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“Changing Violet”: An interview with Deborah Ortiz

By: Marieli A. De Jesus Gordils

On Sunday, December 2nd, “Changing Violet” will be presented at Fogartyville Community Media and Arts Center at 6 PM. Deborah Louise Ortiz, writer, actress and author of “Changing Violet”, spoke to the Center for Religious Tolerance (CRT) about the play and how it has influenced her life.  

Ortiz describes herself as a “mother, a wife, an advocate for better mental health practices and removing the stigma attached to mental illness”. The play, Changing Violet, is a one-woman show about Deborah’s life from childhood to becoming a woman. “It’s a show that deals with unresolved childhood trauma and how that set the tone for my life”, Ortiz explains.

The search for help for her own trauma and the dark secrets she lived with inspired the play. “I felt inspired to write about my truth in hopes to remove the stigma I felt and most importantly, help other women and men face their trauma and know that there is hope”. Deborah also told us about how it allowed her to create something she can perform with real substance.

Through this play, she has learned that she is stronger than she ever could have imagined. She added that she has nothing to be ashamed of and that she can turn a horrible thing into something good.

Of course, besides all the important topics the play addresses, it focuses on sending out one important message: that we can not allow the demons we deal with to wreak havoc on our lives. The play wants to remind people that no matter how hard life gets and how many problems one has, there’s hope and help available to “come through a dark place and emerge stronger”.

Changing Violet has been performed in New York City, Texas and Florida. With showings on black box stages in New York, including the Producers Club and Shetler Studios. It’s also been presented for Peace for Tarpon (a grassroots effort building a trauma-informed community in Tarpon Springs, FL),  and for the US Army regarding their sexual assault awareness month.

“It is a very hard show for me to do but during the Q and A after every show, the impact it has makes it all worthwhile”, Ortiz reflected.

Following the show’s tradition, after the presentation, there will be a Q and A along with table conversations and light refreshments. The Center for Religious Tolerance and the Peace Education and Action Center hopes that the space encourages everyone to open up and have meaningful conversations regarding trauma and how to rise above it.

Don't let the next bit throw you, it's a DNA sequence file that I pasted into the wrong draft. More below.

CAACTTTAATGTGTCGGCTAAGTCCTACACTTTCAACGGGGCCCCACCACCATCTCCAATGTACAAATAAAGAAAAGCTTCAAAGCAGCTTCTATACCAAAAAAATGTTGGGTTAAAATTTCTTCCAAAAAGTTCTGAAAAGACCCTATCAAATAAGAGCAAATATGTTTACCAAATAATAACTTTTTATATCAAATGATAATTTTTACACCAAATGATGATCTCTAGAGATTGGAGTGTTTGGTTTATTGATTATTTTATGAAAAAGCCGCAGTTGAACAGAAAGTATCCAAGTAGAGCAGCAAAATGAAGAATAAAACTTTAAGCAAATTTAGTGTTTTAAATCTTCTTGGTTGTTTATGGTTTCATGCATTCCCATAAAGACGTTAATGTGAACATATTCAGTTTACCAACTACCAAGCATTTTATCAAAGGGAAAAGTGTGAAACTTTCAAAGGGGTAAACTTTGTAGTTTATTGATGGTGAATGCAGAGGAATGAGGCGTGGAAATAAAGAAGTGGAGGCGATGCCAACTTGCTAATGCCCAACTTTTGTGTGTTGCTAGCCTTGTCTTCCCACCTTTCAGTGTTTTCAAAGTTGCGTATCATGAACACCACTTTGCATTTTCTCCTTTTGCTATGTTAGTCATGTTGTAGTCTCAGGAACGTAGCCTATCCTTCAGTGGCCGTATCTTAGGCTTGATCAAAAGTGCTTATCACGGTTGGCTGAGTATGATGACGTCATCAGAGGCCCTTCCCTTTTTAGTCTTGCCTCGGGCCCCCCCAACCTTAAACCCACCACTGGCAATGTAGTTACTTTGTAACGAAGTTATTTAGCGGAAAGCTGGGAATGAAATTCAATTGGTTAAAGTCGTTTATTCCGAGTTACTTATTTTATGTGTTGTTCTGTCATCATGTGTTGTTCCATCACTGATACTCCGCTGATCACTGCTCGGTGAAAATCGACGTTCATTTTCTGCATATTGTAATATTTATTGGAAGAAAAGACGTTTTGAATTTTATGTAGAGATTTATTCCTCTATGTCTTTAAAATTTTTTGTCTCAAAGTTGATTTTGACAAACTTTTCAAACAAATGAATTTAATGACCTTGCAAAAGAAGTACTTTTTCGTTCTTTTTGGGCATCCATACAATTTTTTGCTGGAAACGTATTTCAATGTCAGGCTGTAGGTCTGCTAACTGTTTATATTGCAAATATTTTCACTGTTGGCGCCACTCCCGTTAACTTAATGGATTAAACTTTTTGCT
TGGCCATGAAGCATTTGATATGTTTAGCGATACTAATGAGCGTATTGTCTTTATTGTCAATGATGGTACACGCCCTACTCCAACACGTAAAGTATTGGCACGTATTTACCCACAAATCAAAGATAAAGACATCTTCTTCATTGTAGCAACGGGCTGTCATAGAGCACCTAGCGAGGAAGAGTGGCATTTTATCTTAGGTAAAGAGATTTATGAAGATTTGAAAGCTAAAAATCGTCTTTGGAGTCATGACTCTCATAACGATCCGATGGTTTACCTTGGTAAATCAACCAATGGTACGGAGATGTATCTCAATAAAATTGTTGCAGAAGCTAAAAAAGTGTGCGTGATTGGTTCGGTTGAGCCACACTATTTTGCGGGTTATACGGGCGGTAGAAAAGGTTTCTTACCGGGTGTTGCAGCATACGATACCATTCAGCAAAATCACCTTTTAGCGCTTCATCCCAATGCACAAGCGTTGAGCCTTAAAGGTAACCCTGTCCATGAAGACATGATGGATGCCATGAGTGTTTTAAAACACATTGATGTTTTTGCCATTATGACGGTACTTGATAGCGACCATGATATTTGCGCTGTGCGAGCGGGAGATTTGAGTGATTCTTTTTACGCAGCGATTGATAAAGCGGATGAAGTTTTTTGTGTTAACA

June 2016 – Anna Lewis

chicken

Just yesterday I was in the supermarket trying to decide which rotisserie chicken I would take home for dinner. An elderly couple was there too. The older woman said to her partner, “I can’t decide, you choose”. The fellow picked one and put in the cart, and the woman said, “oh don’t get that one!” Obligingly he took his selection out of the cart and choose another, and the woman said “Really? You’re picking that one?”

At this point, being the nosey busybody that I am, I said to the woman “time-out that’s just not fair, if you don’t want to pick it out yourself at least tell the poor guy what the parameters are; should he pick the biggest, cheapest, or brownest one?” Surprisingly, they didn’t tell me to take a flying leap, but rather smiled at me and then at each other and the woman said, “OK, let’s try this again…”

As I walked away, I realized in many ways I was exactly like that woman. I say I want to be happy, I want world peace but then if events don’t happen ‘just so’ I might say – no that’s not it! I forget to give myself the parameters regarding what those ideals mean. It’s almost impossible to create happiness for ourselves or others without some guiding principles about what happiness or peace is; what do those words really mean to us? Does happiness mean everyone is always joyful, is peace an eternal state of non-conflict? It takes thoughtful work to come up with clear ideas about what our values mean and how we can go about attaining them. To move from wishful thinking to reality we need to create frameworks for peace. So let’s make a pledge today. Let’s identify 3 characteristics of peace that makes sense to us, so when we experience them we can all say “Yes that’s it – that’s what I wanted!”